Still, there’s no way to anticipate seeing Bingo and Foo Foo making out with Addy in the backseat during a “private-like moment” or Bingo working a birthday party gig at a home in the suburbs, lit up on days of booze and adrenaline. Of course, the party goes horribly wrong. It had to.
There’s no way to foresee one of the clowns beaten at the hands of a gang of bikers outside a roadside strip club, his death or his burial in a shallow grave by a reservoir.
These are bizarre and disturbing scenes, of course, but there is a softness, a sense of gentleness between these friends too. The eulogy for the dead clown consists of a rhyme and a bright, multi-coloured umbrella as a headstone. For life-long clowns, it seems both touching and perfect.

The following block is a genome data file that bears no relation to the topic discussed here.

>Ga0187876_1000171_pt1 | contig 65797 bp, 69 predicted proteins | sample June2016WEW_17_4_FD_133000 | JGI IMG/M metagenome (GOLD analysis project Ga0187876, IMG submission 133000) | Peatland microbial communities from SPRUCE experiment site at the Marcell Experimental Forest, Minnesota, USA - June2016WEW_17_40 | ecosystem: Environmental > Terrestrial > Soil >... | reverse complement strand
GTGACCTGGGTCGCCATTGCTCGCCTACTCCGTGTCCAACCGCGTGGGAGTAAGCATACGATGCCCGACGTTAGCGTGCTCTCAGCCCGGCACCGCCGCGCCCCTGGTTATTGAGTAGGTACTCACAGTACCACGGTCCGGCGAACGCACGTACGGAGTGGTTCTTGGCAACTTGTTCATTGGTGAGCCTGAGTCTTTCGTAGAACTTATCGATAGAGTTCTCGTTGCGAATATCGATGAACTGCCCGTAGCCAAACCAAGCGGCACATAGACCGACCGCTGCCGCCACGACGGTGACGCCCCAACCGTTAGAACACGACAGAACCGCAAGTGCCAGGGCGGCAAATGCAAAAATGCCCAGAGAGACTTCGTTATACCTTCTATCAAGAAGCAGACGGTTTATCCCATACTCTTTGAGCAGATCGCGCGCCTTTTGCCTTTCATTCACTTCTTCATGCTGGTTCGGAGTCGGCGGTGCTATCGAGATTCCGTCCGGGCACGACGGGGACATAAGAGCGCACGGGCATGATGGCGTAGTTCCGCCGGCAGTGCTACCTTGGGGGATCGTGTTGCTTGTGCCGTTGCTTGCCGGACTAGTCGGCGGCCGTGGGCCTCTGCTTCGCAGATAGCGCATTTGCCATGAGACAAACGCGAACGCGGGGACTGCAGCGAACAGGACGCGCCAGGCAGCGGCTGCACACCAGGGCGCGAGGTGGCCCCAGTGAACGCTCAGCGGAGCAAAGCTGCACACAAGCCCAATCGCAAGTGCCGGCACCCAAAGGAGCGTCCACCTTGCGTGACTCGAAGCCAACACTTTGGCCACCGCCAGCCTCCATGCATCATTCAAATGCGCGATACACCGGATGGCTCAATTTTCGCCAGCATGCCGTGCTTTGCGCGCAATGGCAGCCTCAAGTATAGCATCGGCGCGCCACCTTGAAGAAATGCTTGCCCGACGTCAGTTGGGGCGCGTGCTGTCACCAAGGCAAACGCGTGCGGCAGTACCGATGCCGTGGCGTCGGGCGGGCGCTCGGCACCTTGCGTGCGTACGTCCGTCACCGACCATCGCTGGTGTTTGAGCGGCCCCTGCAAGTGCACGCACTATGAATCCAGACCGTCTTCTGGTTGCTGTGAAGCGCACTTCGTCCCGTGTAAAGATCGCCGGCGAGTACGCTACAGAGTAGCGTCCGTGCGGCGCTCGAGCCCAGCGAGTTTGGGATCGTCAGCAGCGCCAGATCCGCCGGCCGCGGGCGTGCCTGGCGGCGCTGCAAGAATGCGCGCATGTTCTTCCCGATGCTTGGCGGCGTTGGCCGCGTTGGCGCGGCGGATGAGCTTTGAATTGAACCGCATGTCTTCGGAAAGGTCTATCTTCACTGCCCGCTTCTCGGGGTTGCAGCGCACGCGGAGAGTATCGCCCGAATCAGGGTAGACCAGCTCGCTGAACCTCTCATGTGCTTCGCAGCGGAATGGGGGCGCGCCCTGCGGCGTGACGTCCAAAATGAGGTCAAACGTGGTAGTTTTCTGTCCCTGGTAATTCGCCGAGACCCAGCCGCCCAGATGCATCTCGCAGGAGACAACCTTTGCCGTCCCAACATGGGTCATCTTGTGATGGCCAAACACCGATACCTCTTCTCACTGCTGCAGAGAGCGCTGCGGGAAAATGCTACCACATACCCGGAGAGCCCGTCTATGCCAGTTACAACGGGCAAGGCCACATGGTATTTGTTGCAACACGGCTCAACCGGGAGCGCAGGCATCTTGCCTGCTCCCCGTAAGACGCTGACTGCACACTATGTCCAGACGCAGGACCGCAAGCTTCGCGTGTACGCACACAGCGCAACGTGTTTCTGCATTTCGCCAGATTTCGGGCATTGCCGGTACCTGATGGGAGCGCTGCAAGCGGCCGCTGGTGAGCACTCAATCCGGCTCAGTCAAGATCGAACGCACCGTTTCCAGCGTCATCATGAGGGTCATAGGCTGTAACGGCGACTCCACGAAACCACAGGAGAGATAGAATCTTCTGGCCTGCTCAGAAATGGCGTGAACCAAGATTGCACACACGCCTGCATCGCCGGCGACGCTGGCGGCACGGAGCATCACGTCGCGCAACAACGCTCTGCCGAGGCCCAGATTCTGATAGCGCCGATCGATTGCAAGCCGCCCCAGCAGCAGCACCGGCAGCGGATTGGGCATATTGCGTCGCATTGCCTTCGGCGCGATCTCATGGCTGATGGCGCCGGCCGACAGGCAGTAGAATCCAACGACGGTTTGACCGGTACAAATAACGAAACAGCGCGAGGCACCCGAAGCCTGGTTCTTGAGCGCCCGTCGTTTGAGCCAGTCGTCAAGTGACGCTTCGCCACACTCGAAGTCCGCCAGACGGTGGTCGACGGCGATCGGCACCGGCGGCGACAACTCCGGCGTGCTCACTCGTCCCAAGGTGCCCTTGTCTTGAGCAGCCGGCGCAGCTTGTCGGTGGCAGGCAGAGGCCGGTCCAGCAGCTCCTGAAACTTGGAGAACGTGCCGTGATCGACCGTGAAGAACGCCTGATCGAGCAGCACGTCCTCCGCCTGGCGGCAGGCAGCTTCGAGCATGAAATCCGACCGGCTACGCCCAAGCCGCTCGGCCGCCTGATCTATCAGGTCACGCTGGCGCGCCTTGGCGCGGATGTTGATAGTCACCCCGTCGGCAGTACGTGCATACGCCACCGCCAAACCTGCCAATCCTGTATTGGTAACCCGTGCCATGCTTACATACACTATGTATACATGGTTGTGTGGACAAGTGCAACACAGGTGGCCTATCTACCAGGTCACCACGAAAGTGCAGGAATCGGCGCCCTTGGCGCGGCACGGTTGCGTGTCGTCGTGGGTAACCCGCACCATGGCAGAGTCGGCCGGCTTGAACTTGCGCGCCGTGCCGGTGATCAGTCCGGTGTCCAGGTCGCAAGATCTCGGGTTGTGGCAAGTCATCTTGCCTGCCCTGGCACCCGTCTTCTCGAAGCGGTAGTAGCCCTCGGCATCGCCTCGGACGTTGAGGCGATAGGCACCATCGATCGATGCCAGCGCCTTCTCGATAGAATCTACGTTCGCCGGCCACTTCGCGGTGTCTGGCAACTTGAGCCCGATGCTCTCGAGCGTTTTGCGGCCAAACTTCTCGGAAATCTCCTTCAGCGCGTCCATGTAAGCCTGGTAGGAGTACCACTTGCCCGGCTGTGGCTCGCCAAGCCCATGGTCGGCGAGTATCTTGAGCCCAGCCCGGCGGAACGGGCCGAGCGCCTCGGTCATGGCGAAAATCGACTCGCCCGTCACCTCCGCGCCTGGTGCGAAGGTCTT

Dan Sweetman’s art is ideally suited for displaying the varying emotions that Louapre’s text suggests. His realistic pencil drawings emit the passions of the characters wonderfully. The image of their sobbing, group hug, after being called freaks by the “normal,” middle-class public, is as moving as any rendering in any illustrated text. His rendering of Foo Foo, slumped dead against a dumpster amidst deep shadows with a crazed Joey Punchinello, laughing hysterically in a swath of light is simply distressing to witness. Sweetman is able to convey a rainbow of colour out of his black, charcoal lines.